Advanced Care Planning, Empowering Patients for a Peaceful Death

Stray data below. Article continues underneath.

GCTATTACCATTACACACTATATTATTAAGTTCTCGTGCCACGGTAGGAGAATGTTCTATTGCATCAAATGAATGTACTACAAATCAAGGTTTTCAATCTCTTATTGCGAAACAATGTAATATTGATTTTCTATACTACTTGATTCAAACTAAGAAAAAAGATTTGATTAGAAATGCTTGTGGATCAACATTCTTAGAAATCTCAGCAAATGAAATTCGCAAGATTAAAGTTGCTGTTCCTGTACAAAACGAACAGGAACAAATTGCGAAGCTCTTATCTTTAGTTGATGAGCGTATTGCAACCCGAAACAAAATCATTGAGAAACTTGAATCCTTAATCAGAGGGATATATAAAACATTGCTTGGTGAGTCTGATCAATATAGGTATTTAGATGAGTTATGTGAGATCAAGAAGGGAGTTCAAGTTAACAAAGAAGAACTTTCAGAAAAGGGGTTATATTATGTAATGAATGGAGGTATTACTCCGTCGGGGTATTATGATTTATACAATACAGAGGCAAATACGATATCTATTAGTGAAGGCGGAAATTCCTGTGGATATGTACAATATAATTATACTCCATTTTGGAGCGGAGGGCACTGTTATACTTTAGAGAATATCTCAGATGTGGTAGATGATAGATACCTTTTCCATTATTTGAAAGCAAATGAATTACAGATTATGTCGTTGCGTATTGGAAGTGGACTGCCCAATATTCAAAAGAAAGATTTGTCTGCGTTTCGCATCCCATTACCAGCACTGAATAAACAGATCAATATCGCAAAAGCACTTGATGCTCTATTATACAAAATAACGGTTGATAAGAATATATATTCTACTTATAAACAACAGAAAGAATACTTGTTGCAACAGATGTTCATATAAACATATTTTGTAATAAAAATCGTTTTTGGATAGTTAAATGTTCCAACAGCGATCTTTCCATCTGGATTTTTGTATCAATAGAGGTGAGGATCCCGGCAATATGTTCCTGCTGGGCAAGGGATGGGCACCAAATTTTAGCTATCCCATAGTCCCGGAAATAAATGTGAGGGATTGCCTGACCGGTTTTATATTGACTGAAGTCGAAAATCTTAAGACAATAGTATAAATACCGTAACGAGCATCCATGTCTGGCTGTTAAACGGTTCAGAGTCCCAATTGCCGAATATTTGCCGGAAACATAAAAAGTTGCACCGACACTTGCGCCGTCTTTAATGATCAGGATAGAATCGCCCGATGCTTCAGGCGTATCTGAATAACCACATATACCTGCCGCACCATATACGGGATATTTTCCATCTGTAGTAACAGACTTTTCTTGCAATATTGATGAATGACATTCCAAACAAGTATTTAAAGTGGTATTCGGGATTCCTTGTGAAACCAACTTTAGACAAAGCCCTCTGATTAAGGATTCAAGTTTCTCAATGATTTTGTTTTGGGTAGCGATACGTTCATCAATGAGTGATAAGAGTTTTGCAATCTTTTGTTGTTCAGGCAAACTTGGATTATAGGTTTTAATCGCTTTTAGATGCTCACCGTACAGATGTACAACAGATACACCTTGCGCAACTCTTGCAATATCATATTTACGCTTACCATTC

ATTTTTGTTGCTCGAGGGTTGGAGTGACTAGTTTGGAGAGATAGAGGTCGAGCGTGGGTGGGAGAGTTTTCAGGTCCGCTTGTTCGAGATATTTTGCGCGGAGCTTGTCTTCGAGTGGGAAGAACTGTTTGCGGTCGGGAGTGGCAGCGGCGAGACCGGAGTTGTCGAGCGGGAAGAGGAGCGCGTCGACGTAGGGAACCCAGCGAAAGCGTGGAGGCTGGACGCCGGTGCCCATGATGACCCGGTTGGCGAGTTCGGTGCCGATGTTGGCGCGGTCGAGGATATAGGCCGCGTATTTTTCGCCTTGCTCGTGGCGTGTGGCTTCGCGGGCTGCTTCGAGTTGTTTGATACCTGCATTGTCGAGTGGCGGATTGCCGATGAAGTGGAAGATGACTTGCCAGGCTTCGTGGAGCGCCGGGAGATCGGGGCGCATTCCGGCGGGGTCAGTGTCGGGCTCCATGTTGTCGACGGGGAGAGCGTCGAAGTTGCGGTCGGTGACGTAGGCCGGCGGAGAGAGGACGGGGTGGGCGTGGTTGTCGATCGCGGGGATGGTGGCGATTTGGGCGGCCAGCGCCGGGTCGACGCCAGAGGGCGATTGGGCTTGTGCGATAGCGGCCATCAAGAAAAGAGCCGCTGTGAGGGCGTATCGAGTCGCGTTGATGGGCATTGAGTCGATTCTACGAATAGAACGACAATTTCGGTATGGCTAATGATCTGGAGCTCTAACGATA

In the early 1900’s, Americans had a life expectancy of about 50 years. Childhood mortality was very highand an adult who lived into their sixties was considered to be doing pretty well. Prior to the advent of differenttypes of antibiotics, people would die quickly of infectious disease or accidents and medicine only really focusedon caring and comfort. Since then, there has been a shift in medicine’s focus. New science, technology andcommunications have shifted the way Americans treat incurable diseases and have promoted the idea of aggressivefighting as well as to keep patients alive at any costs. The internet has allowed easy access for patients to do onlineresearch and to know the treatments for diseases and the availability of trials. This has promoted the ideathat every disease or cancer is curable if the patient does exactly as the internet says. It has hindered the idea ofcompassionate care and dying with dignity so that a patient can stay alive at all costs, even in a vegetative state.In the last two decades, there has been a significant expansion of palliative and supportive care services in theUnited States. This has including the development of a specialty for palliative care medicine with a boardcertification in hospice and palliative medicine. A challenge to the field has been the reluctance of physicians torequest palliative care consults in a very timely manner as well as relinquish care of their patients. A commonoccurrence in the United States, at many cancer centers, is the treatment of chemotherapy and radiation upuntil the day before a patient dies. At this point, the physician ends up throwing up his or her hands withnothing left to offer the patient or its family. However, what we have been finding is that presently there are nowmany oncologists who are willing to refer patients to palliative care for specific management of difficult paincontrol issues. At the Moffitt Cancer Center, we have a Palliative Care consulting service along with a PalliativeCare Fellowship program where we work with cancer teams to provide resources to them when they are runninginto difficulties with their patients. Typically, we step in when first line treatments have failed, symptoms haveshown no signs of decrease, or when the primary teams have exhausted their standard management options.Our hope is for the primary care teams to be able to manage basic symptoms themselves and only call on thePalliative Care team when they have surpassed their comfort zone. For example, the Palliative Care teamwould step in if a patient’s dosage of medication was out of a primary team’s spectrum. Other uses of thePalliative Care team include having the end of life discussion with the patients to find out what their expectationsare of their treatment, what their concerns are and what their requests are. Normally treating primary teamsare very uncomfortable in having this discussion with their patients due to the feeling that they are giving uphope or the fact that they are letting patients know that the end of the road is near. The Palliative Care team canthen be called upon to come in and transfer the care from the primary team to the "death team". At Moffitt wehave instituted a number of strategies to make this transition acceptable and more beneficial for the patients.One of the strategies that we used is an Advanced Care Plan. By having a consultation at the time when thepatient is diagnosed, we are able to speak with them about what it is that they see in terms of what would beacceptable to them. We use the Project Grace Advance Care Plan which was developed by a physician and isvery simple to understand. With this tool, we are able to bring up the discussion while trying to focus in on thepatient’s spirituality and the coping mechanism as the cancer patient. This allows the conversation of end of lifetreatment preferences and what the patient’s typical desire is for life sustaining measures.